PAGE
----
Design is the rendering of intent - it requires thinking about the future state of a service or product and putting forth activities to make that outcome real. And it’s fraught with failure. As most designers know, the more creative and forward-thinking the vision, the greater the chances of failing along the way. Thus, the really great designers not only accept, but celebrate failure as an essential part of the design process.
However, some people have a very difficult time dealing with failure. According to Stanford psychologist Carol Dweck, these individuals operate from a fixed mindset. They view failure as a referendum on their self-worth and innate abilities - proof that they’re not good enough. This cripples creativity.
There’s another group of people, which according to Dweck, tend to view failure as an opportunity for learning and growth. These individuals operate from a growth mindset. Unlike individuals with a fixed mindset, they don’t worry about getting the wrong answer because they know that it’s not a reflection of who they are, but of what they don’t know yet. In order to unlock breakthrough ideas and creativity, companies need more people with a growth mindset, people who aren’t afraid of failure, and can see challenging situations as opportunities for learning and growth.
At ZURB, we work hard to cultivate a growth-mindset culture, to encourage our team members to take risks, fail, learn and repeat. Our 20+ years of experience has shown us that one of the fastest and most effective ways to cultivate a growth mindset is by encouraging team members to deliberately seek out feedback. Feedback challenges our ideas, exposes our blind spots, and provides a springboard for growth and improvement.
Keep reading to learn how we leverage continuous, structured feedback to cultivate a growth mindset at ZURB.
Difference Between a Fixed and Growth Mindset
In her famous book, “Mindset”, Stanford psychologist Carol Dweck explains how the view (or mindset) we adopt for ourselves profoundly affects the way we lead our lives and respond to failure.
Dweck distinguishes between two different mindsets: fixed and growth. She argues that these mindsets drive a great deal of our behavior, our relationship with success and failure in both professional and personal contexts, and ultimately our capacity for happiness.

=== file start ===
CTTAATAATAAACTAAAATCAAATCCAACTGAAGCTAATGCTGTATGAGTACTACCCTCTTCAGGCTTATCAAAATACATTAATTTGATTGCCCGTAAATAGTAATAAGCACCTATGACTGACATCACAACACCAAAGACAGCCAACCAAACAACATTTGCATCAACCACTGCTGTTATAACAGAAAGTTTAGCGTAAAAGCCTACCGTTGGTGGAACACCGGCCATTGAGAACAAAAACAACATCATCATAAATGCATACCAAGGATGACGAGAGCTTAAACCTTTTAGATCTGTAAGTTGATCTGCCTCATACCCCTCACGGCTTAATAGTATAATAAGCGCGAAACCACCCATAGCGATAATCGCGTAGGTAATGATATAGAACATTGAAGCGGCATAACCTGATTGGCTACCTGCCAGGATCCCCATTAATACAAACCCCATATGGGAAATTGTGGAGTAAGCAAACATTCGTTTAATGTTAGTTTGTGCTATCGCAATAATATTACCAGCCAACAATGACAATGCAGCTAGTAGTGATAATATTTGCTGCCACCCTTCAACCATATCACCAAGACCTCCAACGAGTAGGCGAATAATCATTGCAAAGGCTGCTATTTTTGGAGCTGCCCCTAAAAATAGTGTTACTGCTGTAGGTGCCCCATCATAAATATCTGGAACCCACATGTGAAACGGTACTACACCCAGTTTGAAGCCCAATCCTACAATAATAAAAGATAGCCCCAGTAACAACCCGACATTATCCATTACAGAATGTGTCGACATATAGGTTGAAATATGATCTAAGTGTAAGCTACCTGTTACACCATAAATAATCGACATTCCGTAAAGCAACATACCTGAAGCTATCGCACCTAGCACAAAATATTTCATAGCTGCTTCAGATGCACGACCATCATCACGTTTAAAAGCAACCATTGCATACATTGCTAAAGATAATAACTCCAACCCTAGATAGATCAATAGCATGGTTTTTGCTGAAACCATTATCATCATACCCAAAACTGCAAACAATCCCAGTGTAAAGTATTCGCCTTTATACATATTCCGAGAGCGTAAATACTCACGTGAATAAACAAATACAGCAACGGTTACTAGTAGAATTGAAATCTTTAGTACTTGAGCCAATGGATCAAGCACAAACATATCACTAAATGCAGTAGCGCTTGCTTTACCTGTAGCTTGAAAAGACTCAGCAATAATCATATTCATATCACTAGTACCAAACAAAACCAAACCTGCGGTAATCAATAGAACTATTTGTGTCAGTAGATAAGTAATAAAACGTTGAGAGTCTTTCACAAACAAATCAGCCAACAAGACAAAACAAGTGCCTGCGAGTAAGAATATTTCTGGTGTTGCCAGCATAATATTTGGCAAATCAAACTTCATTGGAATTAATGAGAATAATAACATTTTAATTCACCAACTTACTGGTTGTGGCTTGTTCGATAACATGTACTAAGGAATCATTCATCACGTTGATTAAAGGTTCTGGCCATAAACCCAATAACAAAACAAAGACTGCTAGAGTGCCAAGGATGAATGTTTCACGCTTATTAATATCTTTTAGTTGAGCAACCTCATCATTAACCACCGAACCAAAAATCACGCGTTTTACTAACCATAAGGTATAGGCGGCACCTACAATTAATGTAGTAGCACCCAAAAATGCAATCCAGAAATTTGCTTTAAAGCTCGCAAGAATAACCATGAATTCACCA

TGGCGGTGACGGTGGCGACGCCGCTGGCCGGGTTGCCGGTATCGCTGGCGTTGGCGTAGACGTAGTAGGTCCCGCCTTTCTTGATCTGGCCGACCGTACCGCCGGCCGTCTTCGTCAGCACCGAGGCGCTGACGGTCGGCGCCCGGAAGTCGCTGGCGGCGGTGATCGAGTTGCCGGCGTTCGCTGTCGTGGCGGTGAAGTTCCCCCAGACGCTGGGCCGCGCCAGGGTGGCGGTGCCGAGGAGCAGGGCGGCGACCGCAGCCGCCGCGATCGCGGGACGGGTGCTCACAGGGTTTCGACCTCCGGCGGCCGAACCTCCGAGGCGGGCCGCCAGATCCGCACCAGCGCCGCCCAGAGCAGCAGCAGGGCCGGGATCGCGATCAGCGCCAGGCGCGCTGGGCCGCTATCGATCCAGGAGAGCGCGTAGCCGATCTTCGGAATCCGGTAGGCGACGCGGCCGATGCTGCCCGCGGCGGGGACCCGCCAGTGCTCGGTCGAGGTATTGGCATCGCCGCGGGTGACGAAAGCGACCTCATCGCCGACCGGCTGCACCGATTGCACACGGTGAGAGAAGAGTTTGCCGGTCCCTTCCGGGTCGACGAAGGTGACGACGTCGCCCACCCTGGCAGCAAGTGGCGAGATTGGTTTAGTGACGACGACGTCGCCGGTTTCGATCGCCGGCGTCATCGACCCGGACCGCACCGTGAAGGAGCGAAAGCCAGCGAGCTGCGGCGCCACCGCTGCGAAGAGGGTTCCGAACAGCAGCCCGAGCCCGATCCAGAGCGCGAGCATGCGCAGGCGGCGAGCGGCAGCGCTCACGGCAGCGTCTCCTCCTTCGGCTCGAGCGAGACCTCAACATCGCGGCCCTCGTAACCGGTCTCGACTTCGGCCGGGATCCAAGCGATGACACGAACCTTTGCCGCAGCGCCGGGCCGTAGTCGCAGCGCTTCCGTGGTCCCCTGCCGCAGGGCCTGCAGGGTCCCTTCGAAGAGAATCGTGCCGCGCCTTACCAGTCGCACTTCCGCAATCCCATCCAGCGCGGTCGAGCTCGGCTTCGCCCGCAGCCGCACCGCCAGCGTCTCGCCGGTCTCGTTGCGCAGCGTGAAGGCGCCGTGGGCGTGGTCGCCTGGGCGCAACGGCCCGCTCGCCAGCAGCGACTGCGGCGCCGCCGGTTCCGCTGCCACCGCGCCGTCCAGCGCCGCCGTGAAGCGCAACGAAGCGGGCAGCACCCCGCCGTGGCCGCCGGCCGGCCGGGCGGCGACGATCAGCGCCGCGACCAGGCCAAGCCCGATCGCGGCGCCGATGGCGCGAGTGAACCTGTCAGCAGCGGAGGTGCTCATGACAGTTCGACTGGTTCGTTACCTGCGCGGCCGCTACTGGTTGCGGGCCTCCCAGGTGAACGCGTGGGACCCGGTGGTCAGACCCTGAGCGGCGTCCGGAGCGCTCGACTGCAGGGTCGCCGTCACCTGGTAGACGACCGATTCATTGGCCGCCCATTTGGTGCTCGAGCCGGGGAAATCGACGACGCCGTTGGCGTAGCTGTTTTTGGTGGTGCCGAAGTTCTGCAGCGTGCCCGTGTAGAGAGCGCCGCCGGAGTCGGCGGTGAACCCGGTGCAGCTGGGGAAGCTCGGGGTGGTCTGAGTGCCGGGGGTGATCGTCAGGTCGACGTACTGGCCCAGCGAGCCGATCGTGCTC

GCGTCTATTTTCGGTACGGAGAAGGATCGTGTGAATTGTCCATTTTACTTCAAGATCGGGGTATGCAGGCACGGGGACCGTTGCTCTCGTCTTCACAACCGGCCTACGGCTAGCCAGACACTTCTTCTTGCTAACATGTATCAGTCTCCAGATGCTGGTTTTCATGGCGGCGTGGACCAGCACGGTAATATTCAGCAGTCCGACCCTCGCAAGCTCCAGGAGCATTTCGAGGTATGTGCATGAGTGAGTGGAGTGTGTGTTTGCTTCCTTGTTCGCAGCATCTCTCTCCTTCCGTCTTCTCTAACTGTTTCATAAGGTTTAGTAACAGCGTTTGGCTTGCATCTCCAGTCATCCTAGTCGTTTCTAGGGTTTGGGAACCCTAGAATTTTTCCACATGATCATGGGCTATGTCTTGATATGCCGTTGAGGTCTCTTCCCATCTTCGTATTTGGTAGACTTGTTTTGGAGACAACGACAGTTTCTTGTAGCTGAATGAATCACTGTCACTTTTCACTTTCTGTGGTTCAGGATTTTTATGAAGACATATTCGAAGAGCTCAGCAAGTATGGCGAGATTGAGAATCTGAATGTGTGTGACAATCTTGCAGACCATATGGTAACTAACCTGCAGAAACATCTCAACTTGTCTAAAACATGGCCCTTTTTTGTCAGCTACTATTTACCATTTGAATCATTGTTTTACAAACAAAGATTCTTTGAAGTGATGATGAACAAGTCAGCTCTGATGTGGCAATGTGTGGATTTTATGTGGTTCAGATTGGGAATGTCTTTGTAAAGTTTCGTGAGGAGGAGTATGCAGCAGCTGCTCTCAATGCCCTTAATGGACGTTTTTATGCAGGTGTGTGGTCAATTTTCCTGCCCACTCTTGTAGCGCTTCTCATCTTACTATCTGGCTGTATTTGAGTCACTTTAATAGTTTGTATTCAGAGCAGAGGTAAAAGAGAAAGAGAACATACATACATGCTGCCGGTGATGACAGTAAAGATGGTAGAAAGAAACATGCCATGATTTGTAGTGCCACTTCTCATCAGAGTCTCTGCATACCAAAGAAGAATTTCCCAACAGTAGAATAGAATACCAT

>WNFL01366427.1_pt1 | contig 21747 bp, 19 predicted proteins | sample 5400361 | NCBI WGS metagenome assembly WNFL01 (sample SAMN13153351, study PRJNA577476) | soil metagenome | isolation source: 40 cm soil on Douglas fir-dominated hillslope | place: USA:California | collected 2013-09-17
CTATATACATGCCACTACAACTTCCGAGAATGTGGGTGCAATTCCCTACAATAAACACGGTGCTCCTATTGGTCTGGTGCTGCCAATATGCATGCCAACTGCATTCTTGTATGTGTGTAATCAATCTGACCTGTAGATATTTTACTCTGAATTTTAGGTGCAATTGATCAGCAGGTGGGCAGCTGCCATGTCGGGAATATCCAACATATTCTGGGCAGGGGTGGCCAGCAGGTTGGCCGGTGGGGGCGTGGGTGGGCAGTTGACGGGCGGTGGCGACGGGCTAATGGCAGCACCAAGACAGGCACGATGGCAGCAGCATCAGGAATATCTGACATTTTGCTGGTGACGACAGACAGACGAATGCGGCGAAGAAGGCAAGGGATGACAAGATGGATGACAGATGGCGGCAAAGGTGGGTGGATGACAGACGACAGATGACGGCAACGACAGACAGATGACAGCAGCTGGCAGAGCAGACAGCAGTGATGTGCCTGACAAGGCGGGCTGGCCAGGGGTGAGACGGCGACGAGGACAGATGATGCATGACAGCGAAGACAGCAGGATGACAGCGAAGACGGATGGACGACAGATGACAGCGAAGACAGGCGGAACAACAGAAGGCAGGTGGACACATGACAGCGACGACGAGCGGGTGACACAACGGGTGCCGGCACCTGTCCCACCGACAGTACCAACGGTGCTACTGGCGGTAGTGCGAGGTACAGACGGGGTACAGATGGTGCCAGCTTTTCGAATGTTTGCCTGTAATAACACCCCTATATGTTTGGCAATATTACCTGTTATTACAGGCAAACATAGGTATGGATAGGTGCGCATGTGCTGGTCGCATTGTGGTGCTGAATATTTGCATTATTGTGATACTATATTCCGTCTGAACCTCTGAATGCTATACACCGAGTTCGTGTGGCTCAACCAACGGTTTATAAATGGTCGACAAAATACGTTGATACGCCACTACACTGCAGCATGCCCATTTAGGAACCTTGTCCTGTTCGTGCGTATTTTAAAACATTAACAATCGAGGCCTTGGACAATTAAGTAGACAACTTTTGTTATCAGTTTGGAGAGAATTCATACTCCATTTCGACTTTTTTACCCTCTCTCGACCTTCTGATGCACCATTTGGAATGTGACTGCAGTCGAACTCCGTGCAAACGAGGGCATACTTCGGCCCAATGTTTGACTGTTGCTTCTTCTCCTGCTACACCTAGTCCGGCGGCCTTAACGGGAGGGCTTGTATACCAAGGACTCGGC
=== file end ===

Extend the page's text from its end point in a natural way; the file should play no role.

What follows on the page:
Fixed Mindset: Individuals who believe their talents are innate gifts and can’t be changed in any meaningful way. They believe that their ability to grow and improve is limited and finite.
Growth Mindset: Individuals who believe their talents can be developed (through hard work, good strategies, and input from others). They believe that their ability to achieve growth and improvement is unlimited and infinite.
When it comes to success, those with a fixed mindset view success as an affirmation of their inherent intelligence, an assessment of how their given taits measure up against an equally fixed standard. Failure is viewed as a lack of necessary basic abilities. As a result, those with a “fixed mindset” strive for success and avoid failure at all costs. They strive to be right believing it will make them competent. However, striving to impress others causes people to do what they know rather than explore what they don’t know.
Individuals with a growth mindset tend to achieve more than those with a more fixed mindset because they worry less about looking smart and they put more energy into learning. They thrive on challenge and see failure as an opportunity for learning and stretching existing abilities, rather than evidence of unintelligence.
Why Having a Growth Mindset is Critical to Design
Given the speed at which technology is forcing change, it’s now impossible to be an effective designer without having a growth mindset. That’s because individuals with a growth mindset are more likely to be creative, humble and open minded - all necessary ingredients for creativity and innovation.
Creativity & Failure
Design requires thinking about the future state of a service or product - it requires innovation. Creativity and failure are integral to innovation. Individuals with a growth mindset believe that creativity is not a genetically preset trait, but rather something that can be cultivated through practice and collaboration with other people. This belief drives them to constantly experiment with new approaches and ways of thinking, rather than getting fixated on the ‘right answer’.
Moreover, to create truly innovative products, designers must be willing to make mistakes and fail over and over again. They must also be able to acknowledge their mistakes and work through them, often in a public way, in order to extract maximum learnings. This is no small feat. Failure can be painfully revealing and requires a level of vulnerability that is difficult for most people to bear. This is only possible with a growth mindset. For individuals with a growth mindset failure isn’t a permanent state or an indicator that they lack basic abilities. They view failure as an opportunity to develop and iterate on an idea further.